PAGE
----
- Hiring is hard: A lot of design and tech talents are driven to the five tech giants, thus making it hard for other large enterprises and startups to attract top talents. Additionally, there is a worsening shortage of design and tech talents. In 2018, Korn Ferry estimated that by 2030, the shortage of talents would result in nearly $8.5 trillion of revenue opportunity loss worldwide.
- Tooling is complicated: Existing design and prototyping tools are too complex to use for non-designers without extensive training. All current professional digital product design tools have so far been exclusively created to help expert designers (e.g. Adobe Creative Suite, Sketch, Figma, InVision Studio, etc.).
Basically, this means that domain experts, business leaders, and decision-makers are not able to efficiently visualize, communicate, and test their ideas because the tooling is too complex to use, their design team is already too busy, and it’s hard to hire. Very often, software like Google Slides, PowerPoint, or Keynote become the substitute to design tools for managers, leaders, and non-designers in general.
If design-matured companies and design tool providers agree that successful design processes should be collaborative, open, accessible, and inclusive, then we need a solution for designing digital products that is truly usable by everyone regardless of their technical/design background. This is exactly the problem that Uizard is trying to solve!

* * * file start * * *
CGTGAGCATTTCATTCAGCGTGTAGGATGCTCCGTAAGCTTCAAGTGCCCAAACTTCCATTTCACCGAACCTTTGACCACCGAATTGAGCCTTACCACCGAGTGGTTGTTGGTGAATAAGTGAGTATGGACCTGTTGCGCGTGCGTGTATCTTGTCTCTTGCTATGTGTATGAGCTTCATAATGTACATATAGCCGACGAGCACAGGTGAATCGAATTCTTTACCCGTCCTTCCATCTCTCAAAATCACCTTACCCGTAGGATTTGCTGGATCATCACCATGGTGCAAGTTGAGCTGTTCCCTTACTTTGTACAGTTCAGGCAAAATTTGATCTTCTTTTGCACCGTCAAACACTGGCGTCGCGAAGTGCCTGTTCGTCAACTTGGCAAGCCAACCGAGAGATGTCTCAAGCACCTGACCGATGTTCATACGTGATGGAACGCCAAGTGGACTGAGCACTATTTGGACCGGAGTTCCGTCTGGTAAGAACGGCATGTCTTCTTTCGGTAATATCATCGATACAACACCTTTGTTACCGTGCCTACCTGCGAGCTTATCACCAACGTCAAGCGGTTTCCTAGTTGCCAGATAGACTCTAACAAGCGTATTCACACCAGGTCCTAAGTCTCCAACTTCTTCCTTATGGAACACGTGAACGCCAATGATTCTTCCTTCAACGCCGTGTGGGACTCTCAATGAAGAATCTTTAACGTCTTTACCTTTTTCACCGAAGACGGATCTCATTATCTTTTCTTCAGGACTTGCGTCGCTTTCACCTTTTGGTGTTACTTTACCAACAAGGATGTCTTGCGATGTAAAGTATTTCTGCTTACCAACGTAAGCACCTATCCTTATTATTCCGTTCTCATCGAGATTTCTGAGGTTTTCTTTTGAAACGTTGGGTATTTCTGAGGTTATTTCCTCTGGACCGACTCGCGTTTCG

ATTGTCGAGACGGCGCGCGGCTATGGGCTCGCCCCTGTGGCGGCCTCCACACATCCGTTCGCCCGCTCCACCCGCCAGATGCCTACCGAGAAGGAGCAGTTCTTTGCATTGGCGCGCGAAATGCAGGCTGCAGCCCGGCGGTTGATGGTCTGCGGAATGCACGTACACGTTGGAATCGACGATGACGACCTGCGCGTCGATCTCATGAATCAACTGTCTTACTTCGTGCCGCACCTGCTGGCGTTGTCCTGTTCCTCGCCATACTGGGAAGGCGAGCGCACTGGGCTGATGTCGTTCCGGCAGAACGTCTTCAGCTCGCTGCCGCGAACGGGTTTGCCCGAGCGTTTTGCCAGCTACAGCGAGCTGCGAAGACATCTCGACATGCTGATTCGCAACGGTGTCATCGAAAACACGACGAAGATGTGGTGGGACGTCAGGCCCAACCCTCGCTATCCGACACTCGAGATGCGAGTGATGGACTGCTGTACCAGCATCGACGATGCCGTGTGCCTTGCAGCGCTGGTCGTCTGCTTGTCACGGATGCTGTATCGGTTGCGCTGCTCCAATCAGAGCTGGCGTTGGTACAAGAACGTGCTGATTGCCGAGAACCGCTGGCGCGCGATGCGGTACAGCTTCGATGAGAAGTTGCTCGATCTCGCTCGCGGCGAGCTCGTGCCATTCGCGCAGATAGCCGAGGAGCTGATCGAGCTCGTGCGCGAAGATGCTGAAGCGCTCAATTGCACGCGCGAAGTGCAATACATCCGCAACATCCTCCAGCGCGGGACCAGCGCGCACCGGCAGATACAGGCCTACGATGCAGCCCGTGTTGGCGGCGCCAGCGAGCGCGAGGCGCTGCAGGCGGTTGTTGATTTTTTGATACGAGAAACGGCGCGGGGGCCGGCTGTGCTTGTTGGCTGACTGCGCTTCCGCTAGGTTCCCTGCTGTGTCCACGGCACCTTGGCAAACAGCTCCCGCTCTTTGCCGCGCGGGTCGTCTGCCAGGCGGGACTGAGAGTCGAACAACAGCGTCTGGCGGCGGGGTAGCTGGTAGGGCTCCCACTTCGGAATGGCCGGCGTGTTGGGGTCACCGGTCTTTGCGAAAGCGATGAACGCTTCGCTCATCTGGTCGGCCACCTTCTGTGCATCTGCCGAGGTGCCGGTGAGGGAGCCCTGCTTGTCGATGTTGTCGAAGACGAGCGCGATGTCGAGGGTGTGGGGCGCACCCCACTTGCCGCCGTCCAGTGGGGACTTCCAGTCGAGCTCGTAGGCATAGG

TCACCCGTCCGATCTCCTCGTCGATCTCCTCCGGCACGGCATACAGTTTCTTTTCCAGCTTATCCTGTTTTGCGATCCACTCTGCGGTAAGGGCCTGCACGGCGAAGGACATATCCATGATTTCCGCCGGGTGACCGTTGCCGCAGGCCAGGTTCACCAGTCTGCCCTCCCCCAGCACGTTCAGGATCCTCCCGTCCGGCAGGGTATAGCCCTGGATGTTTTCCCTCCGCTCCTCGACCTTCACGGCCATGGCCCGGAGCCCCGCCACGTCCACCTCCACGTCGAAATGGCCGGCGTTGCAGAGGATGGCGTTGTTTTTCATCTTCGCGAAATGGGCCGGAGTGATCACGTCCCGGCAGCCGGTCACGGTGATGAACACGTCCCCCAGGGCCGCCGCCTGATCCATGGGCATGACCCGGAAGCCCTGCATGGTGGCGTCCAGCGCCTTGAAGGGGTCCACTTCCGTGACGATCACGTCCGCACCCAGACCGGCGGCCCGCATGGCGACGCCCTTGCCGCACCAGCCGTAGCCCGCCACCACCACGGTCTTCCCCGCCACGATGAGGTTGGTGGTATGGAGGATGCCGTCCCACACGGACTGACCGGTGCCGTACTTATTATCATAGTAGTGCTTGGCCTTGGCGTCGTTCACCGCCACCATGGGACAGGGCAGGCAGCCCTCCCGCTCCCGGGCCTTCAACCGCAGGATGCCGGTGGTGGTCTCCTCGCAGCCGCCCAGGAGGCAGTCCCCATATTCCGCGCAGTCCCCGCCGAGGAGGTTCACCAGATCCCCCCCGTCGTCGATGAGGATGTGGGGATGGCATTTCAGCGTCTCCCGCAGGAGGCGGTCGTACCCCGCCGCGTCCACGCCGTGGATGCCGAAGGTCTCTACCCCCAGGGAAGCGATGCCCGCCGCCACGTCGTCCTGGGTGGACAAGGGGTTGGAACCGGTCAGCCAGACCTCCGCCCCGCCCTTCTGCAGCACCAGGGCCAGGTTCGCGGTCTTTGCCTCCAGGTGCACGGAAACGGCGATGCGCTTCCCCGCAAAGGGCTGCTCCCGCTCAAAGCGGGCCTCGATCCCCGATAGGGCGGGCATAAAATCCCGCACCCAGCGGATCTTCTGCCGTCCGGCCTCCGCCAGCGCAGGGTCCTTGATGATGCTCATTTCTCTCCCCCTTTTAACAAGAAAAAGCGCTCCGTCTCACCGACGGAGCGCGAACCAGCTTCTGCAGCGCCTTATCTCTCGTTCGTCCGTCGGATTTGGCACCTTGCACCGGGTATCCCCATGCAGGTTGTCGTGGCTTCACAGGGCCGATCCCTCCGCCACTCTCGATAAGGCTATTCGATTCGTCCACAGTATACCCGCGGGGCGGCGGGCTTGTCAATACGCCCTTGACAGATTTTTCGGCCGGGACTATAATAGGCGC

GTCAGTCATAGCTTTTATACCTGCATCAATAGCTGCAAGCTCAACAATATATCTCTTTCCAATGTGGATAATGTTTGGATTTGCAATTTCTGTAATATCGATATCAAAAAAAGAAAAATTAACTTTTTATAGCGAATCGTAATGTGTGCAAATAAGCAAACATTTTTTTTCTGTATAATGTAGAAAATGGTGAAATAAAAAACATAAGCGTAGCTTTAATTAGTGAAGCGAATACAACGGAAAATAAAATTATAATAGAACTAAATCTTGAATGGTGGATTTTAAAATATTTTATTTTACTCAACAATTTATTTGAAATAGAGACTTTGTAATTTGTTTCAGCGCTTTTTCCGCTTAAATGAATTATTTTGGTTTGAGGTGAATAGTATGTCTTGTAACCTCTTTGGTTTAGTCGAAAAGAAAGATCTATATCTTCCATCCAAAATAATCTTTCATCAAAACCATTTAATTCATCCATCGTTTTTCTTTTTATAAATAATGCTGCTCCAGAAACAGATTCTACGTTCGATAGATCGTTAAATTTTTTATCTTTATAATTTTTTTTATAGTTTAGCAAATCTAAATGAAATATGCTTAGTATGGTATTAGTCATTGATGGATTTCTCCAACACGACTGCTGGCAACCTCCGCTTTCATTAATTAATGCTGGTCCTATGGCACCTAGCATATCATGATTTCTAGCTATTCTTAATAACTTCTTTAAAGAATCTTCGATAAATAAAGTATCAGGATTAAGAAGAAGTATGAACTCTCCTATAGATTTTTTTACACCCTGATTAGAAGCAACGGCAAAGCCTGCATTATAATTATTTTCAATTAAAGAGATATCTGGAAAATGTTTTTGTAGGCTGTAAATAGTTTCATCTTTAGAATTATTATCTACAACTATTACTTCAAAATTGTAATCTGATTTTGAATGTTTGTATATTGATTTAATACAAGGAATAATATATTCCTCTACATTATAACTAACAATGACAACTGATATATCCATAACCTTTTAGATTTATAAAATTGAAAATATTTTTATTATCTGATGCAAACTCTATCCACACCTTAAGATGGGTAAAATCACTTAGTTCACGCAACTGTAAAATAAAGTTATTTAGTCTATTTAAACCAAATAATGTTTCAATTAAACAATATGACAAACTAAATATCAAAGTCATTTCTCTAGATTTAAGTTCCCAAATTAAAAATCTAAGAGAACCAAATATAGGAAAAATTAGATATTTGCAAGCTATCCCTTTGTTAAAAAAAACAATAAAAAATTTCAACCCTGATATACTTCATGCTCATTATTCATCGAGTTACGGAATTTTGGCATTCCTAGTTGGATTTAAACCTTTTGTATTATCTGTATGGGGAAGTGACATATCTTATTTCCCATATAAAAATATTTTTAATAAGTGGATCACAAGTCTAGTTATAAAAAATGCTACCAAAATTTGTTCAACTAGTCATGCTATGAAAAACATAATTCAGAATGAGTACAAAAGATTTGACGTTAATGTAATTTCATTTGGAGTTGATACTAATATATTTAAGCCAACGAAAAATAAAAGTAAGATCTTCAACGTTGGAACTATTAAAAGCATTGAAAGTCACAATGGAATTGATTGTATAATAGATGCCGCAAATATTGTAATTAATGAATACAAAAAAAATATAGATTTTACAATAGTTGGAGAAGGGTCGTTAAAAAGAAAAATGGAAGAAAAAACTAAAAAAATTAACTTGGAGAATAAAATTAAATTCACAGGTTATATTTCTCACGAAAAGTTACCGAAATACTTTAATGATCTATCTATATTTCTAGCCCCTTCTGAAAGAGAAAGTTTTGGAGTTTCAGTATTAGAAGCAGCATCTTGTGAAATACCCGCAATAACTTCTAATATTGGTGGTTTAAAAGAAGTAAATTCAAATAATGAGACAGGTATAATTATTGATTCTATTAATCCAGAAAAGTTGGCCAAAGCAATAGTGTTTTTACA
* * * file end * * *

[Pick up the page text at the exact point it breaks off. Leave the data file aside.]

The Democratization of Design
Before we can talk about the democratization of design, let’s look at what happened with the democratization of photography.
Photos are everywhere! In 2020, there were over 100M photos and videos uploaded to Instagram every single day. The journey toward the democratization of photography started in 1888 when Kodak released the first commercial camera, but democratization didn’t take place until very recently. This democratization didn’t just happen because cameras became a thing. It happened because the technology became specialized, attainable, easy to use, and smart.
Every time you take a selfie, a lot of fancy algorithms are doing complex operations in the background so you don’t have to think about shutter speed, aperture size, lens diameter, and so on. Democratization happened because the user can focus on the task at hand while the technology takes care of the rest.
“More people can use the democratization of design than can use a Macintosh.” Guy Kawasaki, Chief Evangelist at Canva & former Chief Evangelist at Apple (source)
If democratization happens when technologies become specialized, attainable, easy to use, and smart, how is Uizard enabling non-designers to design digital products?
We think it’s because Uizard operates with a significantly different paradigm form its predecessors, similar to the way Canva’s paradigm is different from Adobe Photoshop.
Uizard is specialized
One of the key reasons enabling the democratization of photography is the specialization of the camera. Out of the box, the camera on your smartphone isn’t designed for long-distance shots or microphotography. It’s designed to let you capture everyday life: people, animals, landscapes. It’s specialized for one specific purpose. That’s it.